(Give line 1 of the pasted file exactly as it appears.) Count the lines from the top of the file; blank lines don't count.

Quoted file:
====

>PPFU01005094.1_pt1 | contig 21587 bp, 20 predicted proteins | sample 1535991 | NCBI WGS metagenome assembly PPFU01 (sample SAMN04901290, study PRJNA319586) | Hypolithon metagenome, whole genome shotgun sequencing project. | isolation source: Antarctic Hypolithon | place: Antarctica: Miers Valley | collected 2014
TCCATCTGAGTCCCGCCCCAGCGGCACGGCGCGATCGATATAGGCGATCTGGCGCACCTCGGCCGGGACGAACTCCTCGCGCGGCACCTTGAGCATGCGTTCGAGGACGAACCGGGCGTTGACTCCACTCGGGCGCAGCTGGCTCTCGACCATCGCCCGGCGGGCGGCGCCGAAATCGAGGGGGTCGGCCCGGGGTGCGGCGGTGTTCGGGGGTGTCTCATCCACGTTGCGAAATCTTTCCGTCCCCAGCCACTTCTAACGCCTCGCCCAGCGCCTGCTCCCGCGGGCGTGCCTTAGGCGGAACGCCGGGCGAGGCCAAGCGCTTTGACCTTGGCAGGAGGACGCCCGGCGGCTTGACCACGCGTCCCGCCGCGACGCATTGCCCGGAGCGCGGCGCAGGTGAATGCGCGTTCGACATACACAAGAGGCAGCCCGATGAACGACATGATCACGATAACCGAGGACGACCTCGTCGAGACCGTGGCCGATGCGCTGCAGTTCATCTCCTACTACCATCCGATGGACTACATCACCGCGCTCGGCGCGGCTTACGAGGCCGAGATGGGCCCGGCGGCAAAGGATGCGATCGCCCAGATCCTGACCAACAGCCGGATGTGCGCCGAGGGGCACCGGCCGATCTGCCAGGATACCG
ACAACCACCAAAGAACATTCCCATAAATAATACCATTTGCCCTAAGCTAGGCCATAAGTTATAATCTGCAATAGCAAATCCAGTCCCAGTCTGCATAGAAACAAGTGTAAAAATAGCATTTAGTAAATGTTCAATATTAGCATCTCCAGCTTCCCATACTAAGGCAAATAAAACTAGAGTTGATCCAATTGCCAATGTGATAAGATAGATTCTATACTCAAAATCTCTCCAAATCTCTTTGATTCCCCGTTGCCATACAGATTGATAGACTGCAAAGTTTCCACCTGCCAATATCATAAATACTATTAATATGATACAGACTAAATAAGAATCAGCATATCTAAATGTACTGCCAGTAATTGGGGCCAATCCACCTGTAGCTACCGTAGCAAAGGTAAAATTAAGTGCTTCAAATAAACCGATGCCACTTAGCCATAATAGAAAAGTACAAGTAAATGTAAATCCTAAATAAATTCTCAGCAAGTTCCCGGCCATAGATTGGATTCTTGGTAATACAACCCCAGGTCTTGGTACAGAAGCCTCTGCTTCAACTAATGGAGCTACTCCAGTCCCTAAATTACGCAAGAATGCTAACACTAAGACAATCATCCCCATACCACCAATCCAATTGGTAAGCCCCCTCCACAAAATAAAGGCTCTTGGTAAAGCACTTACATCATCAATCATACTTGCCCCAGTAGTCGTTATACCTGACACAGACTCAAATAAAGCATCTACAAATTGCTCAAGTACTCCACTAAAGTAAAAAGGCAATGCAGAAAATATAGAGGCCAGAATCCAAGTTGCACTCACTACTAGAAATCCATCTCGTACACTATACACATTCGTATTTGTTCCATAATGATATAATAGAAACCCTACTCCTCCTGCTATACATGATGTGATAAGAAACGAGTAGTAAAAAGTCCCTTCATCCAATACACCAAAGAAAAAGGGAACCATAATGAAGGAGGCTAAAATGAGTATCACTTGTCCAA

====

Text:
>PPFU01005094.1_pt1 | contig 21587 bp, 20 predicted proteins | sample 1535991 | NCBI WGS metagenome assembly PPFU01 (sample SAMN04901290, study PRJNA319586) | Hypolithon metagenome, whole genome shotgun sequencing project. | isolation source: Antarctic Hypolithon | place: Antarctica: Miers Valley | collected 2014